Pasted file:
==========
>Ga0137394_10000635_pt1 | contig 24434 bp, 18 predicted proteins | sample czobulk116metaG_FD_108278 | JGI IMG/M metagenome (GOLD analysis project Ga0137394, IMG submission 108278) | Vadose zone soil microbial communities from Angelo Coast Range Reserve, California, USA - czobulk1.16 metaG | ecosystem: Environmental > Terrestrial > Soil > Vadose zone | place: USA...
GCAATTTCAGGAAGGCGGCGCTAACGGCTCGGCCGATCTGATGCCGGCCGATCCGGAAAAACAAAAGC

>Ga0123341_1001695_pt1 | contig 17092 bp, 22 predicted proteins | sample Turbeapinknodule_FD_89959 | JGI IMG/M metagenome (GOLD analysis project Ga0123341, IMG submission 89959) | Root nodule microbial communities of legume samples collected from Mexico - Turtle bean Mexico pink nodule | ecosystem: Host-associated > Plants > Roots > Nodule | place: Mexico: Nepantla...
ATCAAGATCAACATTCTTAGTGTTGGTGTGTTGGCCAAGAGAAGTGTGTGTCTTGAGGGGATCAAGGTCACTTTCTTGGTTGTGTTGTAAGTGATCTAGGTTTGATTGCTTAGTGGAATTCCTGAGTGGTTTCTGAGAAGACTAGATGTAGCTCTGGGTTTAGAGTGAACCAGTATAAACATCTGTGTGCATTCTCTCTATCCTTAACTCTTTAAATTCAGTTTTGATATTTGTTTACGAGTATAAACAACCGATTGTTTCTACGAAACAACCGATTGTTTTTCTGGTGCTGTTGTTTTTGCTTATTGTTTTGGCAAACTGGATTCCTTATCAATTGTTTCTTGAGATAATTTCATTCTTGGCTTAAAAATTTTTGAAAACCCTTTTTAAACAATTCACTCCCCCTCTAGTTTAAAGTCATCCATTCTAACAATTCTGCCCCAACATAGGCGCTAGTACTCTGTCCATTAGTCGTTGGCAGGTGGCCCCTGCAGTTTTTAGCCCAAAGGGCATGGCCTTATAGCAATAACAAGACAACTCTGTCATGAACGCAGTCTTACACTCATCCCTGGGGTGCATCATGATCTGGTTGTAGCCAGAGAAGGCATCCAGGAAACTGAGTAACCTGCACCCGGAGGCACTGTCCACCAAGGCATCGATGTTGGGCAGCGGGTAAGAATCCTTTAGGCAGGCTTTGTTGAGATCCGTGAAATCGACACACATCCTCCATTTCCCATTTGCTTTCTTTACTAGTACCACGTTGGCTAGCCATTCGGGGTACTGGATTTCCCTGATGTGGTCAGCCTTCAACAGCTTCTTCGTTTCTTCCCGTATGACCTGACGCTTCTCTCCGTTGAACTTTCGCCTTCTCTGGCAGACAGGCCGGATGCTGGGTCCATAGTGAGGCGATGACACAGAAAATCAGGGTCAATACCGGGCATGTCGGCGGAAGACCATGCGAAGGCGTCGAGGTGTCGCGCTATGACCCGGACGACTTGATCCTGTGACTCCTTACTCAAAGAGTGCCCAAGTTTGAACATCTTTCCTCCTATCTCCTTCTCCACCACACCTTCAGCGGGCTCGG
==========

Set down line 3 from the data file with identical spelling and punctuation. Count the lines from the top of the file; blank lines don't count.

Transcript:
>Ga0123341_1001695_pt1 | contig 17092 bp, 22 predicted proteins | sample Turbeapinknodule_FD_89959 | JGI IMG/M metagenome (GOLD analysis project Ga0123341, IMG submission 89959) | Root nodule microbial communities of legume samples collected from Mexico - Turtle bean Mexico pink nodule | ecosystem: Host-associated > Plants > Roots > Nodule | place: Mexico: Nepantla...